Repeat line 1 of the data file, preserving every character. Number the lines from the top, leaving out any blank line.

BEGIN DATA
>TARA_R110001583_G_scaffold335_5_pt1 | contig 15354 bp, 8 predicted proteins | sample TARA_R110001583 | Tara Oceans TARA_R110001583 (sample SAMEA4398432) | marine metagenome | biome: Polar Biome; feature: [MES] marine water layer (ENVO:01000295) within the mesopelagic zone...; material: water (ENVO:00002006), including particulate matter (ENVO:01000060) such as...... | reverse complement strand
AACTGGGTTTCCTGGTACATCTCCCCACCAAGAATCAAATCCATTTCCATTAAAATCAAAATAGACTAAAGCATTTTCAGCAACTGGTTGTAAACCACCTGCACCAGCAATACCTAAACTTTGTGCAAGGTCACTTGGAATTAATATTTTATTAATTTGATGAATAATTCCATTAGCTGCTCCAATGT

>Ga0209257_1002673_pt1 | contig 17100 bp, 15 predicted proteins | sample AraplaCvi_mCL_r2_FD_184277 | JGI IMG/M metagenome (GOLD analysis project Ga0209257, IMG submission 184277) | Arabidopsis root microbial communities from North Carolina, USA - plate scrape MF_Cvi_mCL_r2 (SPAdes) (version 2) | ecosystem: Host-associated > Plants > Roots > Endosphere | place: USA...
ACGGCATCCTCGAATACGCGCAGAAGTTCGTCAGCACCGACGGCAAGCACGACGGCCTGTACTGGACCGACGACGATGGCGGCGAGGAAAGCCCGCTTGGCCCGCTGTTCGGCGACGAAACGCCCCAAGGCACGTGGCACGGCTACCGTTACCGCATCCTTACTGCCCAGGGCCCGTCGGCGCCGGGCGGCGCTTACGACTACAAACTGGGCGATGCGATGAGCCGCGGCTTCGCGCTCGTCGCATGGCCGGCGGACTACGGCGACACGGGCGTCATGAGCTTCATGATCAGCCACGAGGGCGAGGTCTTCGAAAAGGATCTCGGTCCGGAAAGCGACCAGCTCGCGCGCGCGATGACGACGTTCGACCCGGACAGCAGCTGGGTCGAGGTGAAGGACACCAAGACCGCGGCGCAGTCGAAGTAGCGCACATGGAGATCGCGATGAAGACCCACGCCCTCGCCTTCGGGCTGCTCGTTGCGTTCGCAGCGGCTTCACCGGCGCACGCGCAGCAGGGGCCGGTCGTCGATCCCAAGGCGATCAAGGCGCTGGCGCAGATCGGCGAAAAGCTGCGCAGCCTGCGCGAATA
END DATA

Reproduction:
>TARA_R110001583_G_scaffold335_5_pt1 | contig 15354 bp, 8 predicted proteins | sample TARA_R110001583 | Tara Oceans TARA_R110001583 (sample SAMEA4398432) | marine metagenome | biome: Polar Biome; feature: [MES] marine water layer (ENVO:01000295) within the mesopelagic zone...; material: water (ENVO:00002006), including particulate matter (ENVO:01000060) such as...... | reverse complement strand